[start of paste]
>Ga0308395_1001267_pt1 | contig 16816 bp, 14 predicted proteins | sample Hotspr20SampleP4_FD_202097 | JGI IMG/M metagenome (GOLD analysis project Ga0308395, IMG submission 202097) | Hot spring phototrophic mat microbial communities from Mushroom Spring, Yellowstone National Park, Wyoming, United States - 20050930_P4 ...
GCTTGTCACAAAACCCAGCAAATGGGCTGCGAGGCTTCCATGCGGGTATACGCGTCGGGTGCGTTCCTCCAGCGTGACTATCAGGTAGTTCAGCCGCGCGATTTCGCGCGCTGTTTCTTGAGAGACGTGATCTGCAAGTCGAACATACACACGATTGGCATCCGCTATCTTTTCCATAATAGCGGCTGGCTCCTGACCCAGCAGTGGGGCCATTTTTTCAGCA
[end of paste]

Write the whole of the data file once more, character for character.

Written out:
>Ga0308395_1001267_pt1 | contig 16816 bp, 14 predicted proteins | sample Hotspr20SampleP4_FD_202097 | JGI IMG/M metagenome (GOLD analysis project Ga0308395, IMG submission 202097) | Hot spring phototrophic mat microbial communities from Mushroom Spring, Yellowstone National Park, Wyoming, United States - 20050930_P4 ...
GCTTGTCACAAAACCCAGCAAATGGGCTGCGAGGCTTCCATGCGGGTATACGCGTCGGGTGCGTTCCTCCAGCGTGACTATCAGGTAGTTCAGCCGCGCGATTTCGCGCGCTGTTTCTTGAGAGACGTGATCTGCAAGTCGAACATACACACGATTGGCATCCGCTATCTTTTCCATAATAGCGGCTGGCTCCTGACCCAGCAGTGGGGCCATTTTTTCAGCA